The Young Headmaster: Jeremy Rosen in First Person
My father came from a Lithuanian – that is, non-chasidic – background. He was born in England but was educated at the Mir Yeshiva in Russia, where he received rabbinic ordination. Upon returning to England, he worked as a communal rabbi in Manchester and in Glasgow, finally setting up a Jewish school of his own about fifty miles west of London.
This school was called Carmel College, and it was a Jewish high school for boys, the aim of which was to combine the best of a yeshivah education with the best of a secular education.
At the time, the top high schools in England were Eton and Harrow, and most upwardly-mobile Jews in England felt that, if their children didn’t go to these schools, they wouldn’t be able to make it in English society. However, my father saw that Jewish children were losing their connection to Judaism in these schools, so he sought to offer an alternative. He wanted to establish a rival school that would not only offer the very best in secular education but also the very best in Jewish studies.
Early on, Carmel College did attract some exceptional pupils who helped it establish a phenomenal academic reputation, but the majority of the students came there because they hadn’t been able to get into the top English schools, and this was the next best thing. They were not religious and not interested in a religious education, an attitude which was not aided by their non-religious parents.
I myself attended Carmel College as a youngster but, at age 16, I was sent to yeshivah in Israel. While there, in 1961, I received a call with the terrible news that my father was gravely ill with leukemia, and I rushed home. Upon return, I found him dramatically changed – he was wearing chasidic garb, and I learned that he had recently been to see the Lubavitcher Rebbe in New York.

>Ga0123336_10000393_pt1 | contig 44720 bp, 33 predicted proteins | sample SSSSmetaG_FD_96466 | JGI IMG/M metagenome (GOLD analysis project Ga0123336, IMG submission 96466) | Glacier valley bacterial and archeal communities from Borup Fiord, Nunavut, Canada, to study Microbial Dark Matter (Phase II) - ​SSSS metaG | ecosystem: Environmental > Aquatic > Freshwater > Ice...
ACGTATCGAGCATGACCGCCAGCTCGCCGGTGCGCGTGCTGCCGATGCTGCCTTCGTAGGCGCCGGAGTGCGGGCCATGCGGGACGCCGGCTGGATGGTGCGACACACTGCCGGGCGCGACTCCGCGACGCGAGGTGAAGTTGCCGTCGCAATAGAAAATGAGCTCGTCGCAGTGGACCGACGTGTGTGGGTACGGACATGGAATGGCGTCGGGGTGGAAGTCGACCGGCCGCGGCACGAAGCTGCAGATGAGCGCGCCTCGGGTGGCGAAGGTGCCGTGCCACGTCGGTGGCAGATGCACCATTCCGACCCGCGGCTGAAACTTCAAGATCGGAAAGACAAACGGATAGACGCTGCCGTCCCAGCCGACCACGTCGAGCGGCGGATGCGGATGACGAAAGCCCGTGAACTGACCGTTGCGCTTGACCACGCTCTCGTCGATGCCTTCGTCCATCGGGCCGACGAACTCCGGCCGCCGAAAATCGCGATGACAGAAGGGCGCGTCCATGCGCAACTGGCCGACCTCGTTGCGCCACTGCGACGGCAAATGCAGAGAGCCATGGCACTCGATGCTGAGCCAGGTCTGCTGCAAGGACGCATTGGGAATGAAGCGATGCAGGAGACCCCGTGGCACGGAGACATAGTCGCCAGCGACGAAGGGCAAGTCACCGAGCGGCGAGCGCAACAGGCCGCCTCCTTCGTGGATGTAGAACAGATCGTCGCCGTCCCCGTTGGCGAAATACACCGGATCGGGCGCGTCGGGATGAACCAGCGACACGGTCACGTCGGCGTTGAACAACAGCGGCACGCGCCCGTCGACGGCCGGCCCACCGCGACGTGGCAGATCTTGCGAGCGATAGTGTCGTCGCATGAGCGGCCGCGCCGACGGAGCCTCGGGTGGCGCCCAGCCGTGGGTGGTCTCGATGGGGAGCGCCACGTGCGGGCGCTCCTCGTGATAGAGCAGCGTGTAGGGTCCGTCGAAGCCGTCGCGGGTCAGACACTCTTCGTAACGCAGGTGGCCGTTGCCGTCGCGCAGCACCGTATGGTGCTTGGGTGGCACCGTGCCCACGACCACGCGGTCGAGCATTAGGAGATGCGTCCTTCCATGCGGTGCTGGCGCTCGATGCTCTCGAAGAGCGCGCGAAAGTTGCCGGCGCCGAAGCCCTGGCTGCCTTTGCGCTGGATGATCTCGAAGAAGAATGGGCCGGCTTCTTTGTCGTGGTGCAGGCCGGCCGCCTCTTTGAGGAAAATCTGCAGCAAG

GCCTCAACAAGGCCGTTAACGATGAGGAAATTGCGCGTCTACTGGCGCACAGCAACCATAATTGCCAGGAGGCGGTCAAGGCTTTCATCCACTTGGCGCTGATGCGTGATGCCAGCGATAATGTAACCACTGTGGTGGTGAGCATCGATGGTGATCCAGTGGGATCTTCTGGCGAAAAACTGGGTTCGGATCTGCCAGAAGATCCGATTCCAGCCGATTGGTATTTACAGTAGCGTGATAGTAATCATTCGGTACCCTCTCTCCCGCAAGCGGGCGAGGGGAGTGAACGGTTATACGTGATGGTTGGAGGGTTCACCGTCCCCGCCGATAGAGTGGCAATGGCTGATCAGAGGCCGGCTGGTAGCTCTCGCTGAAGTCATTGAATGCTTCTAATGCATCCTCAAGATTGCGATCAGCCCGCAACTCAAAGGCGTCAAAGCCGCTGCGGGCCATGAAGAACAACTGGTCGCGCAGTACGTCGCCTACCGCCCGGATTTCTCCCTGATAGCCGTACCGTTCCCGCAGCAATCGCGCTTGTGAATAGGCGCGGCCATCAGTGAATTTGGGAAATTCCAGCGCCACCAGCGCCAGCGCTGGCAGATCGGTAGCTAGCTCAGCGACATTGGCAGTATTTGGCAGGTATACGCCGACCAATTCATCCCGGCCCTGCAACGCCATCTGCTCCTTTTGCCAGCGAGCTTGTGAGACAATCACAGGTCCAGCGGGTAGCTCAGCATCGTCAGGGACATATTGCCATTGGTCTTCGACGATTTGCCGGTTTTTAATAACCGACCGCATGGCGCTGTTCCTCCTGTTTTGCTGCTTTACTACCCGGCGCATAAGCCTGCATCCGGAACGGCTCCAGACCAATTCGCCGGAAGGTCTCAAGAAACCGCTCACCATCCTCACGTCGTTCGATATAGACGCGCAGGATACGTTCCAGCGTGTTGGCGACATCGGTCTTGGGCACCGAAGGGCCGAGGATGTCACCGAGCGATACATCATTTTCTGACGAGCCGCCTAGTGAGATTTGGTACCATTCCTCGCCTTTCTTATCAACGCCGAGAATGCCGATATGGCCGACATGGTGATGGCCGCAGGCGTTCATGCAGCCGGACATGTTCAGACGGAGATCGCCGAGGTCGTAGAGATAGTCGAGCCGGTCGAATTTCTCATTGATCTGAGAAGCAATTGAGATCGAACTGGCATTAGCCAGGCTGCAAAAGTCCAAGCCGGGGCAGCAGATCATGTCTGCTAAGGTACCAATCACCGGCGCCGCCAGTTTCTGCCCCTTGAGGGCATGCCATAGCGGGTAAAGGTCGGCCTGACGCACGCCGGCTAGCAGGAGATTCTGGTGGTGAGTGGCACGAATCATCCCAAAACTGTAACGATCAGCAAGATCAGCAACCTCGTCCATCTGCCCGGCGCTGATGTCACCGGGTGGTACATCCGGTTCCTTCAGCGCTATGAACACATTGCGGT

When we had a chance to talk about it, my father told me about this visit and the great impression it made on him. He said he told the Rebbe that he wanted to be a chasid, but the Rebbe, praising his work with Carmel College, said, “I don’t want you to be my disciple, I want you to be my partner.”
Why did my father make such a dramatic turn at the end of his life? He said that he came to the conclusion that the Chabad Movement had been most successful in bringing the concept of Ahavat Yisrael – love among Jews – to the forefront of Jewish thought.
After my father passed away, I enrolled at Cambridge University, where I majored in philosophy but, when I finished my studies, I decided I wanted to be ordained as a rabbi, so I returned to Israel, this time attending the Mir, the same yeshiva that had ordained my father in Russia.
It was in Jerusalem that I – like my father – became connected to Chabad, studying the Tanya and other Chabad teachings. Once I returned to England in 1968, I continued to follow in my father’s footsteps, taking a job for three years as a rabbi in Glasgow.
Meanwhile, my father’s school, Carmel College, had gone into decline. The headmaster had suddenly resigned, and it was proposed to me that I apply for the job. This idea – that I should rebuild the school which my father established – appealed to me; however, I also realized that I had no experience in running a school, and that I was only twenty-seven and unmarried.